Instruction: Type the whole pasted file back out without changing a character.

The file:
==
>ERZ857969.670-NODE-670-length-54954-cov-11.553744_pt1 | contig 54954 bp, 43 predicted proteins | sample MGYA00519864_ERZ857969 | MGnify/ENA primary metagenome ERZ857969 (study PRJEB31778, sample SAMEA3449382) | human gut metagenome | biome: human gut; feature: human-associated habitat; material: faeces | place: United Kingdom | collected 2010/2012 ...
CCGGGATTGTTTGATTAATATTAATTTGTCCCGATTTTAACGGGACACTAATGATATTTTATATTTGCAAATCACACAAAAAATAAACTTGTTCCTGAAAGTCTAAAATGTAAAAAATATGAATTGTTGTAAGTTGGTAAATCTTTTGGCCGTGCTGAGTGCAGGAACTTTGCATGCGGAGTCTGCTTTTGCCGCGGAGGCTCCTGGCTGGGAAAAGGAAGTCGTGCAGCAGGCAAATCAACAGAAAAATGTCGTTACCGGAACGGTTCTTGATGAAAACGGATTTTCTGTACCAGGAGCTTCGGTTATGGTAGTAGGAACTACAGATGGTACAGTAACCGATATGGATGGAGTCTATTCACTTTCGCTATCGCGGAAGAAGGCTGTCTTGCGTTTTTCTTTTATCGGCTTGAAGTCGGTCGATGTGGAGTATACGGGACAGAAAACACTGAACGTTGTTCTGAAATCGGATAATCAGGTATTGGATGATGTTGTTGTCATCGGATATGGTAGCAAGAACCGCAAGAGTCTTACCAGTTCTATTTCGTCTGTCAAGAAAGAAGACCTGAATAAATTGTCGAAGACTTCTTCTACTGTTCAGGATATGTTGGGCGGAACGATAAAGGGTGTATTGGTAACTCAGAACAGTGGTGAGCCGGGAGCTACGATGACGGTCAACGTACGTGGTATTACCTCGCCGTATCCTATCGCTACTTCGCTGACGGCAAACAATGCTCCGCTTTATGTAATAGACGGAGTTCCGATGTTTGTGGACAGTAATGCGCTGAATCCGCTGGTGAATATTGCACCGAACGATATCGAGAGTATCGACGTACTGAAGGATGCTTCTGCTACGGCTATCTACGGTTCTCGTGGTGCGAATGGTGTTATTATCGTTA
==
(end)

>ERZ857969.670-NODE-670-length-54954-cov-11.553744_pt1 | contig 54954 bp, 43 predicted proteins | sample MGYA00519864_ERZ857969 | MGnify/ENA primary metagenome ERZ857969 (study PRJEB31778, sample SAMEA3449382) | human gut metagenome | biome: human gut; feature: human-associated habitat; material: faeces | place: United Kingdom | collected 2010/2012 ...
CCGGGATTGTTTGATTAATATTAATTTGTCCCGATTTTAACGGGACACTAATGATATTTTATATTTGCAAATCACACAAAAAATAAACTTGTTCCTGAAAGTCTAAAATGTAAAAAATATGAATTGTTGTAAGTTGGTAAATCTTTTGGCCGTGCTGAGTGCAGGAACTTTGCATGCGGAGTCTGCTTTTGCCGCGGAGGCTCCTGGCTGGGAAAAGGAAGTCGTGCAGCAGGCAAATCAACAGAAAAATGTCGTTACCGGAACGGTTCTTGATGAAAACGGATTTTCTGTACCAGGAGCTTCGGTTATGGTAGTAGGAACTACAGATGGTACAGTAACCGATATGGATGGAGTCTATTCACTTTCGCTATCGCGGAAGAAGGCTGTCTTGCGTTTTTCTTTTATCGGCTTGAAGTCGGTCGATGTGGAGTATACGGGACAGAAAACACTGAACGTTGTTCTGAAATCGGATAATCAGGTATTGGATGATGTTGTTGTCATCGGATATGGTAGCAAGAACCGCAAGAGTCTTACCAGTTCTATTTCGTCTGTCAAGAAAGAAGACCTGAATAAATTGTCGAAGACTTCTTCTACTGTTCAGGATATGTTGGGCGGAACGATAAAGGGTGTATTGGTAACTCAGAACAGTGGTGAGCCGGGAGCTACGATGACGGTCAACGTACGTGGTATTACCTCGCCGTATCCTATCGCTACTTCGCTGACGGCAAACAATGCTCCGCTTTATGTAATAGACGGAGTTCCGATGTTTGTGGACAGTAATGCGCTGAATCCGCTGGTGAATATTGCACCGAACGATATCGAGAGTATCGACGTACTGAAGGATGCTTCTGCTACGGCTATCTACGGTTCTCGTGGTGCGAATGGTGTTATTATCGTTA